Clark County Elections staff working overtime to ensure accurate ballot count

Clark County primary election night coverage

Clark County has 297,841 registered voters. As of this morning’s delivery of ballots, the county elections staff has 54,404 ballots to handle and count for Tuesday’s primary election results announcement. That represents just over 18 percent of registered voters turning in ballots so far.

The Clark County elections staff have been working to properly handle and then count ballots in the 2021 primary election. There are two ballot measures in two communities, plus a variety of local positions of interest. Generally speaking, the primary ballot contains races where three or more candidates are competing for a single elected position. The top two will advance to the November general election.

Cathie Garber is a supervisor in the elections department and explained the process she and her staff undergo, ensuring there is a “chain of custody” at every step of the process.  

As ballots are returned to the elections department, they go through an envelope sorter. Signatures are captured along with a barcode, matched to the individual voter identification. That then begins a signature verification process to unfold. Election observers are allowed to view each step of the process.

Clark County election workers begin the counting process by placing the ballot envelopes in this machine. It scans the signature on the envelope and captures the unique barcode data tied to each voter. Photo by John Ley
Clark County election workers begin the counting process by placing the ballot envelopes in this machine. It scans the signature on the envelope and captures the unique barcode data tied to each voter. Photo by John Ley

Each voter’s signature is verified by a team of employees trained by the Washington State Police fraud unit . They match the signature on file, when a voter registered to vote, with the signature on the ballot envelope.

“They want to be able to count this ballot for the voter, but we want to make sure that only eligible registered voters sign these ballots because whoever signed this envelope is the one who voted this,” said Garber.

Greg Kimsey is the Clark County auditor, and has been overseeing elections for 23 years. At least half his time is spent in the election process. He has seven permanent employees, down from 10 when he first began, due to technology improvements, mainly in the voter registration area.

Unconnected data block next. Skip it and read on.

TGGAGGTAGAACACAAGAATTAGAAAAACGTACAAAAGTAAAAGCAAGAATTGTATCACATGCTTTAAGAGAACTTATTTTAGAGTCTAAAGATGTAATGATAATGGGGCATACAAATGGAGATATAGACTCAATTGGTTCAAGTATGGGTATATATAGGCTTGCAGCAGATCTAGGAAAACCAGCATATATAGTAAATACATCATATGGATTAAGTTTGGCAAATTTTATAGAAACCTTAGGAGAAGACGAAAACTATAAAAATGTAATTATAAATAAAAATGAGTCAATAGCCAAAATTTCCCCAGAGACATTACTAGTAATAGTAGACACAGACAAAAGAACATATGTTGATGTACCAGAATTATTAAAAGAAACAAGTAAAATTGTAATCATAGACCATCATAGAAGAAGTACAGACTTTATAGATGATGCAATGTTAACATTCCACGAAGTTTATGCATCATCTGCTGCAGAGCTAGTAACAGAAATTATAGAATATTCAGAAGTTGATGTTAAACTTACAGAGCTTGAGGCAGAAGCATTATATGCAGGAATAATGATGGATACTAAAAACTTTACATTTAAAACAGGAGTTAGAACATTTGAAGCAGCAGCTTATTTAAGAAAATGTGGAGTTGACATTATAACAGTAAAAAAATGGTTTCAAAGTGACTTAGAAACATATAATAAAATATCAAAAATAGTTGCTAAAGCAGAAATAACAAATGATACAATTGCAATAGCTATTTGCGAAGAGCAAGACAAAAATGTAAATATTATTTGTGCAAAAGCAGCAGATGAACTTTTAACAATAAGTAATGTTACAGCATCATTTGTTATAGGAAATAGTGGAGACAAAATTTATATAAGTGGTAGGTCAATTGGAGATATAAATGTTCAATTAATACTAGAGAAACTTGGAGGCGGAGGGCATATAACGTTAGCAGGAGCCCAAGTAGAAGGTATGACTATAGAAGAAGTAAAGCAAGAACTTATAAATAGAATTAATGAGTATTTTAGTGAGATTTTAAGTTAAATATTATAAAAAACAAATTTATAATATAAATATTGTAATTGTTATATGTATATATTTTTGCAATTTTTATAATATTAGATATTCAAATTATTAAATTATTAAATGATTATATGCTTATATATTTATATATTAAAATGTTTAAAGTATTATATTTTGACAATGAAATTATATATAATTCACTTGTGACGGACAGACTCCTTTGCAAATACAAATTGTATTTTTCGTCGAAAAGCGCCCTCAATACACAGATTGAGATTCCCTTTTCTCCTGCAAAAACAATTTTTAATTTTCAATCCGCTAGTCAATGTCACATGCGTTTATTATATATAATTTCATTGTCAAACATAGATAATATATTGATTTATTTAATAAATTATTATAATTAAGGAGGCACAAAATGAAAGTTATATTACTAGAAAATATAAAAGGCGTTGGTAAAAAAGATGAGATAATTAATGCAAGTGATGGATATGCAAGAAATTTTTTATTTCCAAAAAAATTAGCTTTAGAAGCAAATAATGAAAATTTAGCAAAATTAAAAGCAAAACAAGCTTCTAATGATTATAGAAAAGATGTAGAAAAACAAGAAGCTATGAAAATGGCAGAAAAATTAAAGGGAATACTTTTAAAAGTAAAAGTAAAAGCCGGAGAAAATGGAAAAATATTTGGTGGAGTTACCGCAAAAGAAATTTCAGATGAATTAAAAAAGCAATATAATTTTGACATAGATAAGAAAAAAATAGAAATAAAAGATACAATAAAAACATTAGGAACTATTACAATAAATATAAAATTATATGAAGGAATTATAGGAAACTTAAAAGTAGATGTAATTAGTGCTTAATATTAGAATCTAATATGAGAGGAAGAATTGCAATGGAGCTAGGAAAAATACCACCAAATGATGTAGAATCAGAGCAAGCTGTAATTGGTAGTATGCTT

For this election, they have hired 80 temporary employees, all trained by the state, as Garber mentioned.

“We want to be able to report on Election Day, preliminary election results of all the ballots in our hands as of this morning,” Kimsey said. Results are announced at 8:15 on election night.

He shared that they have pretty good data on past elections, and therefore the “ballots to be counted” are an estimate of the number of ballots remaining in the postal system or in the process of being delivered to his office.

Garber shares that some of the rooms are “two person minimum” for security purposes. There are checks and balances along the way, including weighing ballots against the computer count of a batch. 

The ballots ultimately are scanned into a computer hard drive. There are images taken of each ballot. Those scanned ballots go into one of two computer hard drives locked up in separate lockboxes. At that point, the data is simply “ones and zeros” — computer language. 

The scanned ballots are then put into boxes that are later stored in a secure area. They can be accessed if questions arise at a later time.

Ballots have not been counted at that point. A separate machine does that at 8 p.m. on election night. 

Staff members use a state registered thumb drive that has been locked in a safe. It is verified to have no votes on it, prior to being inserted into the computer containing the ballot data. They take the thumb drive to the counting machine that has been inside a locked closet. With witnesses and observers present, the thumb drive is inserted into the counting machine.

The counting process is practically instantaneous, according to Kimsey. He shared it takes longer to print the final counts on paper than it does for the counting machine to electronically count and tabulate the data.

Beginning at 9 a.m. Wednesday (Aug. 4), elections officials will perform a hand count of approximately 600 ballots randomly selected as part of a manual comparison against machine results.

The selected ballots will be counted in the total returns on Election Day. But for this comparison, the city of Vancouver mayoral race will be counted by hand, to check the accuracy of the ballot tabulation equipment.

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